Western Massachusetts Ins. Co. v. Transportation Co.
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79 U.S. 201 (1870)
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U.S. Supreme Court
Western Massachusetts Ins. Co. v. Transportation Co., 79 U.S. 12 Wall. 201 201 (1870)
Western Massachusetts Ins. Co. v. Transportation Company
79 U.S. (12 Wall.) 201
In which the controlling question was the same as in the <|79 U.S. 194|>case just reported -- a question which the court said that they did not propose to reconsider. This second case had been adjudged below,
before the other one, and not on a finding of facts by the court, but on a verdict by a jury; the issues of fact being submitted to it under instructions from the court.
In this second case the policy provided that the loss or damage should be estimated according to the true and actual cash value of the said property "at the time the fire should happen," and evidence of the value of the steamer before the collision took place having been offered by the owners of the steamer, the insurance company objected to it, and on their objection it was excluded.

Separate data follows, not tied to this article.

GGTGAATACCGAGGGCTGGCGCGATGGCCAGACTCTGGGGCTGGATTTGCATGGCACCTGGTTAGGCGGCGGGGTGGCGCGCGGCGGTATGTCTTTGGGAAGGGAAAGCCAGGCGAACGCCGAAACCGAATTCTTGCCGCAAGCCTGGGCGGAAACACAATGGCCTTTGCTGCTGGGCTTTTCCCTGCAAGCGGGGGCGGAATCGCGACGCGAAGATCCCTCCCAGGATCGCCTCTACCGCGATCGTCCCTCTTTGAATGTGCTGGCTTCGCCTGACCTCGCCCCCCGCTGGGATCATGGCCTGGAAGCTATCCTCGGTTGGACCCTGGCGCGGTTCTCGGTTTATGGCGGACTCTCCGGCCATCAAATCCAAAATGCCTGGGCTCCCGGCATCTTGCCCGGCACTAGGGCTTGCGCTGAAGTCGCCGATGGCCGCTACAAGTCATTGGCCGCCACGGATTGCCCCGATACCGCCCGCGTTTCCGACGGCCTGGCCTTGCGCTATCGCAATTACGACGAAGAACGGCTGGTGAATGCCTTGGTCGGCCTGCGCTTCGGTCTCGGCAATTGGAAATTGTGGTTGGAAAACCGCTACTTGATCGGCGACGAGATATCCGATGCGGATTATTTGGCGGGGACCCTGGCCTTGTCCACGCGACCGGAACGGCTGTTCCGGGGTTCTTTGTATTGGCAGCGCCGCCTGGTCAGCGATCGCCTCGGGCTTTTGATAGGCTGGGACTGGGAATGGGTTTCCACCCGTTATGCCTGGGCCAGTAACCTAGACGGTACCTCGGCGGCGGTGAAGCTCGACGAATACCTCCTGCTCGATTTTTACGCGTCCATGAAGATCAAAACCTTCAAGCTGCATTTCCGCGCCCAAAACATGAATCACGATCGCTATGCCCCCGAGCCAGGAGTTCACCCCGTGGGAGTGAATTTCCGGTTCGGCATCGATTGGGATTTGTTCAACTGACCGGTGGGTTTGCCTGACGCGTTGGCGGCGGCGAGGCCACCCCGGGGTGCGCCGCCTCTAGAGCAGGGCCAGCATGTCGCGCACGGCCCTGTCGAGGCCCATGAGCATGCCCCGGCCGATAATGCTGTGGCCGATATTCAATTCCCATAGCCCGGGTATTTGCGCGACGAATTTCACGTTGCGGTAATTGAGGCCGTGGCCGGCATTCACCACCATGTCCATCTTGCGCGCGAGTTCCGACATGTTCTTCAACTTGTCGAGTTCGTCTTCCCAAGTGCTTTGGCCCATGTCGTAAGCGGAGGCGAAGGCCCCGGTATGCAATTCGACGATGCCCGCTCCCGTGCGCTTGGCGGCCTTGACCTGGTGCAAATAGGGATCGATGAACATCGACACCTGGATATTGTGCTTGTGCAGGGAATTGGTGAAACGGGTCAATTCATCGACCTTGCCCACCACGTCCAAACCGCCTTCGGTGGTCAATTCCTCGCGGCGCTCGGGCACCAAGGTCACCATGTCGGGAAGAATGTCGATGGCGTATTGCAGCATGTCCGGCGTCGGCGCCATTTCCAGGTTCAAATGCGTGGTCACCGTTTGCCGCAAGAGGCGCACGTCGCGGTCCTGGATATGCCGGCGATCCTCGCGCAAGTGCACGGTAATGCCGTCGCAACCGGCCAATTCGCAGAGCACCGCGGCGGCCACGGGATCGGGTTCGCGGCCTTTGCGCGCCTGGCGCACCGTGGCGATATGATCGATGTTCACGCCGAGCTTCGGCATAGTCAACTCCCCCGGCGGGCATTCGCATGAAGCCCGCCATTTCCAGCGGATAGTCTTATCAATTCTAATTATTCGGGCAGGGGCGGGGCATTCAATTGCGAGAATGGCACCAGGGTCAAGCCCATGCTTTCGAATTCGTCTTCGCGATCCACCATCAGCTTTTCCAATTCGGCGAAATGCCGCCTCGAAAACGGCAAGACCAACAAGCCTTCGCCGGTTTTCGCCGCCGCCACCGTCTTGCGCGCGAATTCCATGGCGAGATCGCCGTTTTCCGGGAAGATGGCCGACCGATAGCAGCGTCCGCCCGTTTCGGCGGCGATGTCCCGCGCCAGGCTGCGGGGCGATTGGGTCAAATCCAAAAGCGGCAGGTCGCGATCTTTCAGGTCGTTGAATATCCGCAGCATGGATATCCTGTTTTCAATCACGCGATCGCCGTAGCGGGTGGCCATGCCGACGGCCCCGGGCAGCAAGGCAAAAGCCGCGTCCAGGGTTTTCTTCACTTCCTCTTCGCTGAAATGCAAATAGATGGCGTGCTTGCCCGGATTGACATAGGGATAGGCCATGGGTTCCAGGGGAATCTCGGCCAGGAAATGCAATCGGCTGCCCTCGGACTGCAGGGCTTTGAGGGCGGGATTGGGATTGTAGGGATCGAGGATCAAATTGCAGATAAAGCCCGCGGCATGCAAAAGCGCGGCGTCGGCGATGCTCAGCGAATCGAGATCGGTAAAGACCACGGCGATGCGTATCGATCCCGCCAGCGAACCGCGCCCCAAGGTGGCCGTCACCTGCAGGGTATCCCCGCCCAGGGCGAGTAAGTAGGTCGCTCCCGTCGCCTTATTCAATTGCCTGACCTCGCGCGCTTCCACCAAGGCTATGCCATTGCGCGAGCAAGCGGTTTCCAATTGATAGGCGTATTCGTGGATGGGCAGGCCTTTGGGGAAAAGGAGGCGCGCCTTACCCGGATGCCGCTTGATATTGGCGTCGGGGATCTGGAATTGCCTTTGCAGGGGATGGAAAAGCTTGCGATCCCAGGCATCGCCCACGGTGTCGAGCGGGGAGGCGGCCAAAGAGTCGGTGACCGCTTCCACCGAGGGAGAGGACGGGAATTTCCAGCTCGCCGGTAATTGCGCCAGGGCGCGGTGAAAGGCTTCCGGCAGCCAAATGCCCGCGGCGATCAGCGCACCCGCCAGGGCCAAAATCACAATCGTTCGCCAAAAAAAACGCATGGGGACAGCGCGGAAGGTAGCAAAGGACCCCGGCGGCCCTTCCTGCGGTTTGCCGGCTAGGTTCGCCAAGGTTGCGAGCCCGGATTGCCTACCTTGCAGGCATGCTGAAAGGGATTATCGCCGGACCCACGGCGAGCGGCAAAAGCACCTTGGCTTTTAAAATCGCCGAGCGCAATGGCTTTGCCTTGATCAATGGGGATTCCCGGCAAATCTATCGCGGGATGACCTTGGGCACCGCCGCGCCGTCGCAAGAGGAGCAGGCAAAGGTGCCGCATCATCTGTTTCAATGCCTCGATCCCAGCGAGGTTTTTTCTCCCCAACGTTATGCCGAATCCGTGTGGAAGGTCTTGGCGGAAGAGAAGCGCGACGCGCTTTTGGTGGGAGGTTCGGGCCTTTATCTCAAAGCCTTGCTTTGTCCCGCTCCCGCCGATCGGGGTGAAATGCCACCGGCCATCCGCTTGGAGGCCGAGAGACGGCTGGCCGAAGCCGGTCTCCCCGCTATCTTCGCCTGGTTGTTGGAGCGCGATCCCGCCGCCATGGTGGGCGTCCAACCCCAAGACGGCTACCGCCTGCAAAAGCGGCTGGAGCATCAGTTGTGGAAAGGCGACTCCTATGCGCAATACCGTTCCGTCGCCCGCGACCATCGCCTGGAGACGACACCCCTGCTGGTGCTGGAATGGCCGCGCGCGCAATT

Evidence was allowed to be given against the defendants' objection, to show how much it cost to raise the steamer, and $22,500 were allowed, the value of the wreck when recovered.
The plaintiff based his estimate of damages upon the cost of repairing and restoring the vessel to her former condition, exclusive of the amount properly chargeable to the collision.
The judge charged that the main question for the jury to determine was whether the loss sustained by the plaintiffs was the natural, necessary, and inevitable consequence of the fire. Then, after referring to the facts as proved, he added: